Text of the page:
Writing Rituals (or Restraints)

After I get home from work and before doing anything else, I go to the same chair at the dining table. I place my bag in the same spot next to the chair; laptop in the same spot on the table; then notebook on the righthand side; pen next to the notebook, and headphones to the left of the laptop.

After the setup, I then take care of whatever household things I have to do before writing; Whether it be cleaning or errands or whatever the case may be. I have to setup everything the same way, everyday to be in the zone. To make matters even worse, once I do sit down to write, I do so with my phone added to the left side — and on the right, a pile of Planter’s peanuts on a half-folded paper towel and a beverage. It’s a system — a ritual — that must be in place in order to accomplish that night’s task.

It’s also a load of crap.

How have I brainwashed myself into thinking that I need everything to be the same before I can accomplish anything? How have peanuts — PEANUTSbecome a necessity in a writing routine? (Now just because there isn’t any legitimacy to the issue, doesn’t mean I’m giving the peanuts up… I like them… especially when I’m writing.) The issue isn’t the peanuts though; the issue is the fact that if I run out of peanuts before writing, I will halt my work to go to the store and buy more. That’s ridiculous!

After reading an interview of South African writer, Vuyelwa Maluleke, I promised myself that I would break from the rituals. The interview was conducted by a Geosi Gyasi. This is was the altering part of the interview for me:

“Geosi Gyasi: When do you often write?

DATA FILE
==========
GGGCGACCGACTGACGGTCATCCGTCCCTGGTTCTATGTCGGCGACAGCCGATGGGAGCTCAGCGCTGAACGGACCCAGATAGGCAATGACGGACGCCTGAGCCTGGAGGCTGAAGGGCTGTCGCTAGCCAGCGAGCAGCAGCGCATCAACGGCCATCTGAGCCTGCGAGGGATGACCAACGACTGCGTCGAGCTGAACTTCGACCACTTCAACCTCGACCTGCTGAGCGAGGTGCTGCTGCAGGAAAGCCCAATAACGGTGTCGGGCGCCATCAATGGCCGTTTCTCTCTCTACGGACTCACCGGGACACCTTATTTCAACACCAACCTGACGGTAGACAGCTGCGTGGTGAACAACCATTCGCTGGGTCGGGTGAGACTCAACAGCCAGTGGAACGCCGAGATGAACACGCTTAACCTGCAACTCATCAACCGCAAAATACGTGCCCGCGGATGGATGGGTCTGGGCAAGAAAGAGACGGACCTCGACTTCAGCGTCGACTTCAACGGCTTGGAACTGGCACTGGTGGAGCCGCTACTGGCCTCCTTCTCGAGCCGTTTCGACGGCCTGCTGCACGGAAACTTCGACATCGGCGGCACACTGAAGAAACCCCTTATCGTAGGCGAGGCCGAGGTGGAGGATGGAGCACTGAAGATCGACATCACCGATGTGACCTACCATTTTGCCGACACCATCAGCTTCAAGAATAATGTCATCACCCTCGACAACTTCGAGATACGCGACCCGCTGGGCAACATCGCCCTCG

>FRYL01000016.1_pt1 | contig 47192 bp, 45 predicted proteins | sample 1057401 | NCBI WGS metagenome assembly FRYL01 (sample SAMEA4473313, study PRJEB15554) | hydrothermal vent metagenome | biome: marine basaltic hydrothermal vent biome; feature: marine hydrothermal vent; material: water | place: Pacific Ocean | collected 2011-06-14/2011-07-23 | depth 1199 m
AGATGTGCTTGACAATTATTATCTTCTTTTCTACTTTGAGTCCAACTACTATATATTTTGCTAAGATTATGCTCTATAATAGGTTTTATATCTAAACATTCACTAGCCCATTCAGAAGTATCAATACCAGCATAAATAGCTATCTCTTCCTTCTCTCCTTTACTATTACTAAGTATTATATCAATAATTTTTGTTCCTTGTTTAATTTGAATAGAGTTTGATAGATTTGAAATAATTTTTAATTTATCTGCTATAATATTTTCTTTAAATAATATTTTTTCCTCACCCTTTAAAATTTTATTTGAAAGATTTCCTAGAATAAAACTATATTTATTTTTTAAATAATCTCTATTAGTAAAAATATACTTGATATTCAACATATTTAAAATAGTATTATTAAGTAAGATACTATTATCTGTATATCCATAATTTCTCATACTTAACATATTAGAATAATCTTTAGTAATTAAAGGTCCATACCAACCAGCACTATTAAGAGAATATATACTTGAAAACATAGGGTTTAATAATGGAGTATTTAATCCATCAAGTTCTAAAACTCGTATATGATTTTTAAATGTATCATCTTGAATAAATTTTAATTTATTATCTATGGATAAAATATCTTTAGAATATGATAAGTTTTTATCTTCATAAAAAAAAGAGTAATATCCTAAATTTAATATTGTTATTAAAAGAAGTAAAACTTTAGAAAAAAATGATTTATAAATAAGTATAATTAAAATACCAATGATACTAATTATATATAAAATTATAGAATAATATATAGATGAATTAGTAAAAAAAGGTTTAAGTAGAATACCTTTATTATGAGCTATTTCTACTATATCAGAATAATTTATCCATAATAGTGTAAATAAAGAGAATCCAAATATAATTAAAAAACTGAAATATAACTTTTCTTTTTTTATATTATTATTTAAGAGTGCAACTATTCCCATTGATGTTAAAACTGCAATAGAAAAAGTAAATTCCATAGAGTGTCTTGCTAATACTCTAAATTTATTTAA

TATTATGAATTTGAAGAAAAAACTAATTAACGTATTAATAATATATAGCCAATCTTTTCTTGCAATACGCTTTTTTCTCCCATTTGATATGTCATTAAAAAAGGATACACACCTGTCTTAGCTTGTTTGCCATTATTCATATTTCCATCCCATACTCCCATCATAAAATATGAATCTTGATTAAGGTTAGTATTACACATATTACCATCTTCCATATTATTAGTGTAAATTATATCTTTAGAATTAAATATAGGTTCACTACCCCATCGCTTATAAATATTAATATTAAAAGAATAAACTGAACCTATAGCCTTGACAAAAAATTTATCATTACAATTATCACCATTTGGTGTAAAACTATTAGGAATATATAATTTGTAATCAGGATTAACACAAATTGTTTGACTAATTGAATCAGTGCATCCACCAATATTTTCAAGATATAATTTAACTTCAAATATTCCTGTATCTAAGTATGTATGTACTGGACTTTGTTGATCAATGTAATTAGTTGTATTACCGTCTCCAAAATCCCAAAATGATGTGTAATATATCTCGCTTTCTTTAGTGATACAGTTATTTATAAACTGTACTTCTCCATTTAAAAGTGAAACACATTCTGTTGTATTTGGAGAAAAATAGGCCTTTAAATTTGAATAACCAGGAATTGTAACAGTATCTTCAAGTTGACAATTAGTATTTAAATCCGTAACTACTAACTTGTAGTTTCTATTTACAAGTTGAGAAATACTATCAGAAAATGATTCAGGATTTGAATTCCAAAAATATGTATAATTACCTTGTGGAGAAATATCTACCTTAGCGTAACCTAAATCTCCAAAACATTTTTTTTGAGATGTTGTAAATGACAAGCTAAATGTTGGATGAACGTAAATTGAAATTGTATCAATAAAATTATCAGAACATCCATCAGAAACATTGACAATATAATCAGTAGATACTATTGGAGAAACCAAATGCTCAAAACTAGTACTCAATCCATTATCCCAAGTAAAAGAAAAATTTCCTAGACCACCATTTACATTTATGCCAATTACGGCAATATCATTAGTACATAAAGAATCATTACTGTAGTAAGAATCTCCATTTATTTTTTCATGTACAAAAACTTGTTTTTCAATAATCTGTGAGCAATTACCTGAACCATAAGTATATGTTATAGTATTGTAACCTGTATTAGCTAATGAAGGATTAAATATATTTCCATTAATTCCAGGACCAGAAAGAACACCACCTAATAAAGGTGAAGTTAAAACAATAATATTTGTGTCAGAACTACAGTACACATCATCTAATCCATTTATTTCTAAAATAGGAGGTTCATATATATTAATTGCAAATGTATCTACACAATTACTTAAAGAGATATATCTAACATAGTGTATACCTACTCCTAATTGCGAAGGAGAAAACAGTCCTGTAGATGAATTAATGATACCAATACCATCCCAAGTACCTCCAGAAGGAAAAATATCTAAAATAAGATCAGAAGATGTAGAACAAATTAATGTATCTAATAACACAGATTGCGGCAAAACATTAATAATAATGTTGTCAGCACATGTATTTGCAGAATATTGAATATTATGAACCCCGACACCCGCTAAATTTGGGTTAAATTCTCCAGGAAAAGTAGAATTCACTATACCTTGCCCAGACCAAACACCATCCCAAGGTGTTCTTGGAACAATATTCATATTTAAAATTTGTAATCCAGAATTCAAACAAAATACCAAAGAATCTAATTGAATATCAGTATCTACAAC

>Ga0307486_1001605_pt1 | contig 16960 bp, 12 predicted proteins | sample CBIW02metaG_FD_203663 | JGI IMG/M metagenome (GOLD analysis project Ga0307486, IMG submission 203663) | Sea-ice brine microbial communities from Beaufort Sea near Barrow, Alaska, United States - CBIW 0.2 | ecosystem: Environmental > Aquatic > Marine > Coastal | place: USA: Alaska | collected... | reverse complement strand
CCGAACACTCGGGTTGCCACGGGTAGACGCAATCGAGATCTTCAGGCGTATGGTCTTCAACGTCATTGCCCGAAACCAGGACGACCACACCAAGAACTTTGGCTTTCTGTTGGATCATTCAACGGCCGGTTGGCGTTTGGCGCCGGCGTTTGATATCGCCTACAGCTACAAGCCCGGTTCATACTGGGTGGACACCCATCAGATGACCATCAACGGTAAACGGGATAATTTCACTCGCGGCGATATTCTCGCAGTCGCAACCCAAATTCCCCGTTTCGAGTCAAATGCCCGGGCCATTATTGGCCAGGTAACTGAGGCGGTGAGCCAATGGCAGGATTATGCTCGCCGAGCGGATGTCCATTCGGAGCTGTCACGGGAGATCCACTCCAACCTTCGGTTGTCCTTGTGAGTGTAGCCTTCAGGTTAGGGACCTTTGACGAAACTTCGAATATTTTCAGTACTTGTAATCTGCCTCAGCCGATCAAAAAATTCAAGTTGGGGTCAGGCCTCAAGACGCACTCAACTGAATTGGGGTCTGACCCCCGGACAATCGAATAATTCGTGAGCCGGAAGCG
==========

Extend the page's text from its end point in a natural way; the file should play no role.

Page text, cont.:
Vuyelwa Maluleke: At night, on my floor. But I’m trying to not fix conditions to my writing just so I don’t feel like that is the only time I can write. So the other day, I sat in a coffee shop, and wrote there, early in the morning and something came of it which was surprising and fruitful.”

No one wants to be mundane. However, working on a mundane routine could easily cause mundane results. It is so easy to sit in a familiar place where the distractions are low. You tell yourself that you will get so much more done that way. That may be true, but at what cost? Sometimes a different scenery is good for the imagination and creativity boost. If I sit in the same place surrounded by the same things every time, I could equate that with sitting in an all white room with no windows. Since everything is familiar, it all becomes invisible in a way. I don’t trust my imagination to produce its best thoughts in a room where everything looks the same, smells the same, and feels the same day in and day out; you have to change things up a bit.

Sneezing, laughing, yawning, things dropping, dessert and coffee smells, and uncomfortable temperatures — GEEZ! Take me back to my own dining room table with my peanuts!

I have to get past that though. I could take advantage of so much more time, because I’m not always in that spot. I’m not alone though. I’m not the only crazy writer, and I know I’m not the worst case either. At least I’ll admit it; the first step to recovery. I have to learn to tame my thoughts and focus on the task at hand. Now if I try writing outside of my, maybe three, familiar elements, I will end up with a bunch of notes, scribbles and random paragraphs — at best. I have to, can do and will do better in removing those imaginary restrictions. The liberation is a necessity, because no one wants to be mundane.

Before coming across the article in the Flipboard app, I had never heard of Gyasi or Maluleke. Since then I have followed Geosi Gyasi, who provides excellent interviews from writers around the world. They provide great and realistic insight to amateurs, that I feel would be extremely useful if taken to heart. Vuyelwa Maluleke writes very passionate and heartfelt stories and poetry that has a unique style that I have found very enjoyable. If you get the time, look into both of them; really good stuff.